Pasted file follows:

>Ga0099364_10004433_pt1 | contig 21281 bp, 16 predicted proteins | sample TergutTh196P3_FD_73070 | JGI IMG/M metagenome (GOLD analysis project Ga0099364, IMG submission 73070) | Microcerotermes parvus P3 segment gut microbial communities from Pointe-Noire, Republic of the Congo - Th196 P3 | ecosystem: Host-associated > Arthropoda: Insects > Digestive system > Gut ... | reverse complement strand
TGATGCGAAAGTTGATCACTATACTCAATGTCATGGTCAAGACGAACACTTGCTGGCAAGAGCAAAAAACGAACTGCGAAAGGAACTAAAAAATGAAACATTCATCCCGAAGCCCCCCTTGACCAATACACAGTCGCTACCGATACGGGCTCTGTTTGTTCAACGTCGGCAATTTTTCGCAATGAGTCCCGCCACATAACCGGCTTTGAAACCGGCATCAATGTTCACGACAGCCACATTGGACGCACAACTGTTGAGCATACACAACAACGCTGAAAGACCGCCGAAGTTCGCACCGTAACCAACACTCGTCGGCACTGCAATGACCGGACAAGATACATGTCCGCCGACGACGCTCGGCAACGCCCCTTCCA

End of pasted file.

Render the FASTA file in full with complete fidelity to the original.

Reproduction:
>Ga0099364_10004433_pt1 | contig 21281 bp, 16 predicted proteins | sample TergutTh196P3_FD_73070 | JGI IMG/M metagenome (GOLD analysis project Ga0099364, IMG submission 73070) | Microcerotermes parvus P3 segment gut microbial communities from Pointe-Noire, Republic of the Congo - Th196 P3 | ecosystem: Host-associated > Arthropoda: Insects > Digestive system > Gut ... | reverse complement strand
TGATGCGAAAGTTGATCACTATACTCAATGTCATGGTCAAGACGAACACTTGCTGGCAAGAGCAAAAAACGAACTGCGAAAGGAACTAAAAAATGAAACATTCATCCCGAAGCCCCCCTTGACCAATACACAGTCGCTACCGATACGGGCTCTGTTTGTTCAACGTCGGCAATTTTTCGCAATGAGTCCCGCCACATAACCGGCTTTGAAACCGGCATCAATGTTCACGACAGCCACATTGGACGCACAACTGTTGAGCATACACAACAACGCTGAAAGACCGCCGAAGTTCGCACCGTAACCAACACTCGTCGGCACTGCAATGACCGGACAAGATACATGTCCGCCGACGACGCTCGGCAACGCCCCTTCCA